Both the Soviet and the U. S. governments have recently indicated a growing exasperation with the megalomaniacal policies of Romania's president, Nicolae Ceausescu. If the two superpowers were both to turn their criticisms into concrete actions, they might defeat Ceausescu at his game of playing off the United States and the Soviet Union against each other and, in the process, help lessen the misery of the Romanian people. Congress has an opportunity right now as it begins its annual review of Romania's most favored nation trade status.
For some years now Romania has taken independent foreign policy positions that depart from those of the Warsaw Pact, while maintaining the most closed and repressive society in Eastern Europe. Its maverick foreign policy has lured the United States into an unsavory courtship of Romania, one that has continued despite egregious human rights offenses. On the other hand, Romania's ability to keep its population under firm control had won support in Brezhnev's U.S.S.R. despite its refusal to go along with such Soviet policies as the nonrecognition of Israel, the 1968 invasion of Czechoslovakia and the participation of Warsaw Pact countries in joint military maneuvers.
Mikhail Gorbachev made a break with previous Soviet attitudes during his recent visit to Romania. Demonstrating glasnost in action, he touched on many of Romania's most delicate problems -- economic hardships, nepotism, the repression of minority rights -- and refused to accept the Potemkin village of domestic tranquillity that President Ceausescu had erected in his honor. ''Even if you tell me that everything is all right in the country . . . I wouldn't believe you. There are problems,'' Gorbachev told a group of Romanians shortly after his arrival.
Gorbachev's criticisms of Romania came just a few weeks after the U.S. House of Representatives had approved an amendment to the trade bill that would suspend Romania's MFN trade benefits for a six-month period pending an improvement in its deplorable human rights record. The Senate has yet to take action. President Reagan, voicing concern about human rights violations, nevertheless went ahead and approved the extension of MFN to Romania for another year. The State Department apparently persists in the fantasy that Romania can be weaned away from its communist allies.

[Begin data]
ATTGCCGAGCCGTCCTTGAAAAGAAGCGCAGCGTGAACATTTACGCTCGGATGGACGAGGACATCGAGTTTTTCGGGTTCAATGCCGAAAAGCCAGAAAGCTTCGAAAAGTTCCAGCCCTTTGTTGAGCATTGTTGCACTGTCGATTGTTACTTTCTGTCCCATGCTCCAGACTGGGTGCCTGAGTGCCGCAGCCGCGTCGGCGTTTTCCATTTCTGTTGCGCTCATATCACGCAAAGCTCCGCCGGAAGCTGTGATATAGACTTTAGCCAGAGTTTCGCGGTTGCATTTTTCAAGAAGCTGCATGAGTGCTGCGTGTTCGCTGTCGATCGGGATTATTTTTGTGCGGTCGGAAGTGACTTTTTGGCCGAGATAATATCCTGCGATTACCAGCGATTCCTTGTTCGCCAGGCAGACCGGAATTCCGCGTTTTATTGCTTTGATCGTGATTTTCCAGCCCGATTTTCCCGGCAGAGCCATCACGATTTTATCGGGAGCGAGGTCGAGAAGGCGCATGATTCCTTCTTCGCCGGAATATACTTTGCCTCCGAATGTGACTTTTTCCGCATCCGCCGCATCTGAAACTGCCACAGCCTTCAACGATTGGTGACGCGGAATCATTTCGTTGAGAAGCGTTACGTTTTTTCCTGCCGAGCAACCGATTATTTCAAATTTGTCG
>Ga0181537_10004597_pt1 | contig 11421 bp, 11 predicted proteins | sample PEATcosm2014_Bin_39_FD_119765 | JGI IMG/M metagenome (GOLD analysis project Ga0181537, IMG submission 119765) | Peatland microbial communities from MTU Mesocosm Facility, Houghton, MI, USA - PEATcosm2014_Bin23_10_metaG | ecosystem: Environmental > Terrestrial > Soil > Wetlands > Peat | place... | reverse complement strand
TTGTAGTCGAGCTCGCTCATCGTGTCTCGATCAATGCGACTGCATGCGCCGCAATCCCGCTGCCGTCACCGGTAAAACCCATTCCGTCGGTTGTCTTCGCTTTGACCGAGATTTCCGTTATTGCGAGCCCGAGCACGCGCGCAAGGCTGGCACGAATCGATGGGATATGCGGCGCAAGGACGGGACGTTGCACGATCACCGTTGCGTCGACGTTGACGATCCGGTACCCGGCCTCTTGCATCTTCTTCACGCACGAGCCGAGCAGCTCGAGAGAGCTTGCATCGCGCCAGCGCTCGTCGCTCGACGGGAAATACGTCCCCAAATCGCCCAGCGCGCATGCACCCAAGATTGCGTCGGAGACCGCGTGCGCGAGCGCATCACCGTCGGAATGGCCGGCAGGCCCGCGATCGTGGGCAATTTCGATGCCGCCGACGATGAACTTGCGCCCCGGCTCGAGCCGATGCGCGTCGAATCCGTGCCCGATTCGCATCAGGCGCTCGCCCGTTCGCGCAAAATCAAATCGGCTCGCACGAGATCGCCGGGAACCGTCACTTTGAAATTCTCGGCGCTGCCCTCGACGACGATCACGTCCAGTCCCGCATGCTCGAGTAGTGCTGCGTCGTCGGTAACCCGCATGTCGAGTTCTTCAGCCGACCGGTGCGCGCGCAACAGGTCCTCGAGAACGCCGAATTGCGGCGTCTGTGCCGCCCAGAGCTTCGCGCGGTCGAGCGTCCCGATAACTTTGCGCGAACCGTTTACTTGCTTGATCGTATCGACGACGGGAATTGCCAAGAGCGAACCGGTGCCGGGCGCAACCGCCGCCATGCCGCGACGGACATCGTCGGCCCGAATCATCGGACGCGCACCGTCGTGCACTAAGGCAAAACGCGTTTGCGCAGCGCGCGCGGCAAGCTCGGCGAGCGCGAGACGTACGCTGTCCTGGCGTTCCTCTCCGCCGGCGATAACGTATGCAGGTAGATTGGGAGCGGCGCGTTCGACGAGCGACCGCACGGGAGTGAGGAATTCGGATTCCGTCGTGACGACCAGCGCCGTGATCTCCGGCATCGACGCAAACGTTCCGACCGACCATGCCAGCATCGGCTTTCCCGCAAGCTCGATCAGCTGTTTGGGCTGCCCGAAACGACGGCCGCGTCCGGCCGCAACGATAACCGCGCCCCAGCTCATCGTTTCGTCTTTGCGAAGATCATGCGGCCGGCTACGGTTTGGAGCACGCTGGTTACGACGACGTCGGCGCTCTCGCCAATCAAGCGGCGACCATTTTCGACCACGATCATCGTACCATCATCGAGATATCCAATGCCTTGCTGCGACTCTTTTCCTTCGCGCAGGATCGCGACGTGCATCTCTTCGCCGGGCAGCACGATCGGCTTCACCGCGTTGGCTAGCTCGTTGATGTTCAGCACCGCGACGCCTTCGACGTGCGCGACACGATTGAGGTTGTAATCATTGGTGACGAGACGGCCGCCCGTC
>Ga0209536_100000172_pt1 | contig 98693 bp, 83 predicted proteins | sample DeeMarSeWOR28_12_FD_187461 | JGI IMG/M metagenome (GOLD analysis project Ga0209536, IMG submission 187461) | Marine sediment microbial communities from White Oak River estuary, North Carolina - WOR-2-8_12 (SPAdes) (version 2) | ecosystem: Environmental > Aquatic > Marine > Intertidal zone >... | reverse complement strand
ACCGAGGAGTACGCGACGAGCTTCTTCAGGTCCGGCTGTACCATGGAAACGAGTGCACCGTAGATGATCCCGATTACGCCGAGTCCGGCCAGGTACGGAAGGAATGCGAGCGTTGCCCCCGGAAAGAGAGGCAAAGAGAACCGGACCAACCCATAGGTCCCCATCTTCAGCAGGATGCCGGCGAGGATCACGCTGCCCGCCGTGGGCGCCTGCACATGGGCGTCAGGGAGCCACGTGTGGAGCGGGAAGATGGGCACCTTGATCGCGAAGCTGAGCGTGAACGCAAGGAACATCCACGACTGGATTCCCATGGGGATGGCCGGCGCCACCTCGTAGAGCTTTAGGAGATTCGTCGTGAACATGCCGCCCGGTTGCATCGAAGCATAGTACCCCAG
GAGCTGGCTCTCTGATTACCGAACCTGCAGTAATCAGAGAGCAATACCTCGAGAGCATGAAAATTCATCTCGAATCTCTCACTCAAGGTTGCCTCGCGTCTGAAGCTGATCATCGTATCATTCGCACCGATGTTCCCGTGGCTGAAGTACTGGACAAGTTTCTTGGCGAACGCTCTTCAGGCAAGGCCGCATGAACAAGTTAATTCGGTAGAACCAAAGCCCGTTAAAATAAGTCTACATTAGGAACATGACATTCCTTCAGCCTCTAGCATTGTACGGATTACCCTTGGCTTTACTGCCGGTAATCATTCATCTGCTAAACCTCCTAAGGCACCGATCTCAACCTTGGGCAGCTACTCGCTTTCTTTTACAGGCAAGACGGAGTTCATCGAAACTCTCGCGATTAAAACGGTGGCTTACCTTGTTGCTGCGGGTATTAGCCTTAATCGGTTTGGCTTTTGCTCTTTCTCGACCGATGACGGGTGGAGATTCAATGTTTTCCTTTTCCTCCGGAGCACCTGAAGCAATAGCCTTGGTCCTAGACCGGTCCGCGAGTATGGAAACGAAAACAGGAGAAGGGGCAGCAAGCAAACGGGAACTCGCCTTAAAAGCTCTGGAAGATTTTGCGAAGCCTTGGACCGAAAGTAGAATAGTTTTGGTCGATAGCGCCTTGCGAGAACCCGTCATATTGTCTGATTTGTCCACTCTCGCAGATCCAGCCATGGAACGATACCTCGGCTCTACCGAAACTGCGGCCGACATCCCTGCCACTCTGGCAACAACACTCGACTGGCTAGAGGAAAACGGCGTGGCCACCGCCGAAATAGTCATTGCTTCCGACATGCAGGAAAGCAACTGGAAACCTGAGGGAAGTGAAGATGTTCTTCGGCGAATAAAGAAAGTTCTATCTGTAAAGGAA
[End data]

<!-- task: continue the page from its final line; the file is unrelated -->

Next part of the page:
Three policies, all Ceausescu-created, have resulted in making Romania one of the poorest and most oppressed countries in Europe: the creation of a highly sophisticated police state that exercises total control over a terrorized population; the decision to use most of Romania's resources to pay off its huge international debt, thereby impoverishing the Romanian people; and the escalation of a Ceausescu "cult of personality" unrivaled since the days of Joseph Stalin.
There is no trust in Romania, where it is generally assumed that as much as one third of the population is working directly or indirectly for the secret police. Everyone is aware of an unpublished Decree, No. 408, which requires Romanian citizens to report to the police within 24 hours any conversation with a foreigner. Romanians cannot meet in groups, circulate writings, or even discuss with others their thoughts, suspicions and hopes. There can be no underground press in a country where the use of duplicating machines is tightly restricted and citizens are obliged each year to register with the police the type face of their typewriters. Ethnic minorities in Romania, especially the 2 1/2 million Hungarians in Transylvania, suffer from cultural as well as political repression.
In addition, Romanian citizens must tolerate unbelievable economic hardships. Severe shortages have led to worthless currency that is giving way to a system of barter. Drastic cutbacks on heat and electric power have caused suffering and many deaths. Romania, once the "breadbasket" of Europe, is paying the price for Ceausescu's unsuccessful efforts at breakneck industrialization. Among Ceausescu's other extreme policies is his determination to double the birthrate; to this end he has ordered compulsory monthly gynecological examinations for women of childbearing age in order to prevent unauthorized abortions. At the same time, elderly people who have "outlived their usefulness" are being moved out of the cities and denied medical and social services. While the people suffer, however, the president is razing large portions of historic Bucharest to build a $1.2 billion civic center that will be another of his personal monuments.
Ceausescu, who is intent on perpetuating his family's reign, indulges himself in all the luxuries and privileges of royalty. "Glory to the great Ceausescu" read signs along country roads outside of Bucharest. A large wing of the Museum of National History in Bucharest is devoted exclusively to a Ceausescu-inspired iconography -- portraits and tapestries glorifying the president and his wife -- while another floor displays photographs of Ceausescu with every world leader he has ever met.
It would be a great mistake if the United States government were to seize upon hints of a Gorbachev-Ceausescu rift to further its own "friendship" with Romania. Instead, we should outmatch the Soviet leader's reproaches to Romania by suspending Romania's MFN status until it improves its human rights practices. Ceausescu's policies have proved offensive even to his Soviet allies. He should certainly be no friend of ours.
The writer is executive director of Helsinki Watch, a nongovernmental organization that monitors compliance with the human rights provisions of the 1975 Helsinki Final Act.